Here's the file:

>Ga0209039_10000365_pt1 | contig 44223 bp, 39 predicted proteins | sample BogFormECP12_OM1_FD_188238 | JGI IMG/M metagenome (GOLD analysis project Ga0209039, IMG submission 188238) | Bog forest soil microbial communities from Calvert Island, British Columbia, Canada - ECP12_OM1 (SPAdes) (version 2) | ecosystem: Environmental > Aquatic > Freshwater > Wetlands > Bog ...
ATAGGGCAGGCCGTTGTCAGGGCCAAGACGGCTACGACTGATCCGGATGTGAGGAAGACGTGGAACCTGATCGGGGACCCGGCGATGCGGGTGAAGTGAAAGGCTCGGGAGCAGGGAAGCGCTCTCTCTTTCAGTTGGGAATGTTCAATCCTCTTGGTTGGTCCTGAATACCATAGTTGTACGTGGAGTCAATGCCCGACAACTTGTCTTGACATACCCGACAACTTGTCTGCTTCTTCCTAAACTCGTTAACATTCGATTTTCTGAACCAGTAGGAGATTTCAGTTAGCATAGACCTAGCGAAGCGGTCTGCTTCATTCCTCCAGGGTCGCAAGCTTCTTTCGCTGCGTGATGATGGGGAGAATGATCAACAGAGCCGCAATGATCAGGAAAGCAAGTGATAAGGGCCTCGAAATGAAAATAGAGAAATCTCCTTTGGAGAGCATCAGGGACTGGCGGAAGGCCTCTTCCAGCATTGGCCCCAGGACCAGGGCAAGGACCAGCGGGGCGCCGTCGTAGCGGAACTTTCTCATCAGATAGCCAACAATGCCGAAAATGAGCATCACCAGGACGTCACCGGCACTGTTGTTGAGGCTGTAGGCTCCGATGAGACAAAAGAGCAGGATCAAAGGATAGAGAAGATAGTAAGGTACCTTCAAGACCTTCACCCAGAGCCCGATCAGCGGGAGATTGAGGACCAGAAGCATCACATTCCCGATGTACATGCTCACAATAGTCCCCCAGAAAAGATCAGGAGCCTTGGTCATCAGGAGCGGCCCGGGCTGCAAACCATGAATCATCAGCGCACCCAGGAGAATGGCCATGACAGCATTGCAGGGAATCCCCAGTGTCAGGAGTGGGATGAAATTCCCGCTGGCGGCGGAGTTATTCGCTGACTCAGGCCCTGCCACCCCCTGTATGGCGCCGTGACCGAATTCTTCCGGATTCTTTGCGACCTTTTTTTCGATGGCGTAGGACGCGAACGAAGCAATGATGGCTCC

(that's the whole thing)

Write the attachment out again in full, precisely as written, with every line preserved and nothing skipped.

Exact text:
>Ga0209039_10000365_pt1 | contig 44223 bp, 39 predicted proteins | sample BogFormECP12_OM1_FD_188238 | JGI IMG/M metagenome (GOLD analysis project Ga0209039, IMG submission 188238) | Bog forest soil microbial communities from Calvert Island, British Columbia, Canada - ECP12_OM1 (SPAdes) (version 2) | ecosystem: Environmental > Aquatic > Freshwater > Wetlands > Bog ...
ATAGGGCAGGCCGTTGTCAGGGCCAAGACGGCTACGACTGATCCGGATGTGAGGAAGACGTGGAACCTGATCGGGGACCCGGCGATGCGGGTGAAGTGAAAGGCTCGGGAGCAGGGAAGCGCTCTCTCTTTCAGTTGGGAATGTTCAATCCTCTTGGTTGGTCCTGAATACCATAGTTGTACGTGGAGTCAATGCCCGACAACTTGTCTTGACATACCCGACAACTTGTCTGCTTCTTCCTAAACTCGTTAACATTCGATTTTCTGAACCAGTAGGAGATTTCAGTTAGCATAGACCTAGCGAAGCGGTCTGCTTCATTCCTCCAGGGTCGCAAGCTTCTTTCGCTGCGTGATGATGGGGAGAATGATCAACAGAGCCGCAATGATCAGGAAAGCAAGTGATAAGGGCCTCGAAATGAAAATAGAGAAATCTCCTTTGGAGAGCATCAGGGACTGGCGGAAGGCCTCTTCCAGCATTGGCCCCAGGACCAGGGCAAGGACCAGCGGGGCGCCGTCGTAGCGGAACTTTCTCATCAGATAGCCAACAATGCCGAAAATGAGCATCACCAGGACGTCACCGGCACTGTTGTTGAGGCTGTAGGCTCCGATGAGACAAAAGAGCAGGATCAAAGGATAGAGAAGATAGTAAGGTACCTTCAAGACCTTCACCCAGAGCCCGATCAGCGGGAGATTGAGGACCAGAAGCATCACATTCCCGATGTACATGCTCACAATAGTCCCCCAGAAAAGATCAGGAGCCTTGGTCATCAGGAGCGGCCCGGGCTGCAAACCATGAATCATCAGCGCACCCAGGAGAATGGCCATGACAGCATTGCAGGGAATCCCCAGTGTCAGGAGTGGGATGAAATTCCCGCTGGCGGCGGAGTTATTCGCTGACTCAGGCCCTGCCACCCCCTGTATGGCGCCGTGACCGAATTCTTCCGGATTCTTTGCGACCTTTTTTTCGATGGCGTAGGACGCGAACGAAGCAATGATGGCTCC